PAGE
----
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This should be a pinned topic


Can't believe my topic inspired a pinned post about gigabit speeds :slight_smile:

1 Like

There is a similar question posted every second day


In that case, my topic would be the final nail in the coffin :wink:

Glad to see the detailed write up in a single post, thanks @dlakelan!


So to add my 0.02EUR, for around 300 EUR one can buy a turris omnia* that actually delivers WiFi and traffic shaping, firewalling, and routing @ 500 Mbps bi-directionally (but at that point with its back to the wall, that is, with very little reserves for anything else), also this is already by itself in the painful price range of the other options...

One can save the managed switch, by repurposing one OpenWrt dumb AP also as switch, but that is only helping at the margins...

*) Fine device with its OpenWrt derived OS, but a bit finicky to convert to upstream OpenWrt.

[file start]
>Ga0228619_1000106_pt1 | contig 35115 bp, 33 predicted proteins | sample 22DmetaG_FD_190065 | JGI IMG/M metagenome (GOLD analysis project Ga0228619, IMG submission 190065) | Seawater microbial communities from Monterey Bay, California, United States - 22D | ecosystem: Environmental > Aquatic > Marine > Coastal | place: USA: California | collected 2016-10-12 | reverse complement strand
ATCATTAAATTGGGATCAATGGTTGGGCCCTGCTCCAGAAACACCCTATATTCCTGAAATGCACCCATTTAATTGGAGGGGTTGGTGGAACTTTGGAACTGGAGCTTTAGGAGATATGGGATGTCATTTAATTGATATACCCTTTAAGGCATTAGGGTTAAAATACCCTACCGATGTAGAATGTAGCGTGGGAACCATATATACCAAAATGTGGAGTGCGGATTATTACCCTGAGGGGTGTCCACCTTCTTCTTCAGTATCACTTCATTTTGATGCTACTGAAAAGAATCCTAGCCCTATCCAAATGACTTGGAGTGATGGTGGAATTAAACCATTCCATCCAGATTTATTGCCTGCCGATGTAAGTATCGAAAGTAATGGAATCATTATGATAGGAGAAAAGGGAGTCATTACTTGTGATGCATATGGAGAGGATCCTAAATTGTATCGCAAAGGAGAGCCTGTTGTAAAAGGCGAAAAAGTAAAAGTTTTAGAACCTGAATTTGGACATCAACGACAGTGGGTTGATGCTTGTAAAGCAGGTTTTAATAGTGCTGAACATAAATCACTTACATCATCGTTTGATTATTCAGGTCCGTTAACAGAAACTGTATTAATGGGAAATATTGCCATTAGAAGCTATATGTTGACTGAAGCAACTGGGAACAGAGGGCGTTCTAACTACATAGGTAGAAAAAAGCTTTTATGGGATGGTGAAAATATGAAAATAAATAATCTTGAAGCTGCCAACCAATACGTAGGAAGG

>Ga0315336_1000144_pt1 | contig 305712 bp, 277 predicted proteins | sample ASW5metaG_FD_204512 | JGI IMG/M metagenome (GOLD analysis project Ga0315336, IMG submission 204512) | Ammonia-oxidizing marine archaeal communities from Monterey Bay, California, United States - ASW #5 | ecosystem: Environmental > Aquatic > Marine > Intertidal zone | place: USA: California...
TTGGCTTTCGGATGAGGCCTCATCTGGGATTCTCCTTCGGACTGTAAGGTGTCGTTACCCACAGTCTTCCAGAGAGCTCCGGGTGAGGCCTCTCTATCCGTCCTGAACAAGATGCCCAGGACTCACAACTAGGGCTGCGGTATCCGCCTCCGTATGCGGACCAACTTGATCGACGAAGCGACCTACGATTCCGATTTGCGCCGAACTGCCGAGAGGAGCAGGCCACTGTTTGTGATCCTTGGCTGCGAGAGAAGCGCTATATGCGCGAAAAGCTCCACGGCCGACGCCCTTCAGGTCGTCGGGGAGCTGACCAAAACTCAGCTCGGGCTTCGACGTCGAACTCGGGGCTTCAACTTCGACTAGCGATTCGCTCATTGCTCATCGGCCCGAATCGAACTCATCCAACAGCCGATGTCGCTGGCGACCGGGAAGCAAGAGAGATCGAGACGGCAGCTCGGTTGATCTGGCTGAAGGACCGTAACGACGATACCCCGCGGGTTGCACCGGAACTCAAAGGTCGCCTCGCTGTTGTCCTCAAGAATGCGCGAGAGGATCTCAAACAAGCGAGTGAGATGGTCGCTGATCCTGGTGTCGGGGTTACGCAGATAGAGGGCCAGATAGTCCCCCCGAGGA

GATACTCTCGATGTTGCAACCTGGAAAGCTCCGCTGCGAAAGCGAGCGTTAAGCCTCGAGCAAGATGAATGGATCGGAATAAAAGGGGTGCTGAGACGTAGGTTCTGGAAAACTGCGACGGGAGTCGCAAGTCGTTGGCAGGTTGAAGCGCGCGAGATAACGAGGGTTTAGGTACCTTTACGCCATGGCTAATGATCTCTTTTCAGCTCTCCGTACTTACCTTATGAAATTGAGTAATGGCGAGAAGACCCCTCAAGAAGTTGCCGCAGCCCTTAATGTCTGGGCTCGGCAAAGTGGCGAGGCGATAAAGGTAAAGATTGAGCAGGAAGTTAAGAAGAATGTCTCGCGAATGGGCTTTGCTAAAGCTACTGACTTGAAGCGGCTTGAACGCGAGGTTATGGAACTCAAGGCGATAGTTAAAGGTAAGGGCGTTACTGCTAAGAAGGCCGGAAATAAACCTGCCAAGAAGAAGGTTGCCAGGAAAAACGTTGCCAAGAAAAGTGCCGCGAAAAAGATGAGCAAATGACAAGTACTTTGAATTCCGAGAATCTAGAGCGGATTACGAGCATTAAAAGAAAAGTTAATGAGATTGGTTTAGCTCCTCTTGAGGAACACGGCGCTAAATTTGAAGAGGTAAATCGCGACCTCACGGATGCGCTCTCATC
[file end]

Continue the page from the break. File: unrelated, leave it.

ODROID-H2+ is probably the most reasonable platform on x86_64.
Should definitely be mentioned.


What option is there if i'm ok with spending about 300, maybe even 400?

That really depends on A.) what currency you're referring to, B.) what you want to do with it and C.) if you can build a router yourself or need an off-the-shelf part. You might want to start a separate thread asking for suggestions for a "money-no-object" high-end board for a router.


I, who believed that my mikrotik hap ac2 could manage gigabits with SQM, here I am :frowning: I don't really know what to choose for a clean box other than rpi4

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This is the "money-no-object" mini-ITX board I use


thank you for your answer I thought in the sense of a box that is already configured, even if the rpi4 has boxes I'm not a fan,

tell me if I'm wrong but in any case it's the ploughshare that counts while doing well that I keep the software of mikrotik routerOS or openwrt with which I am very used I can not reach even would be only 850/850 DL UP for example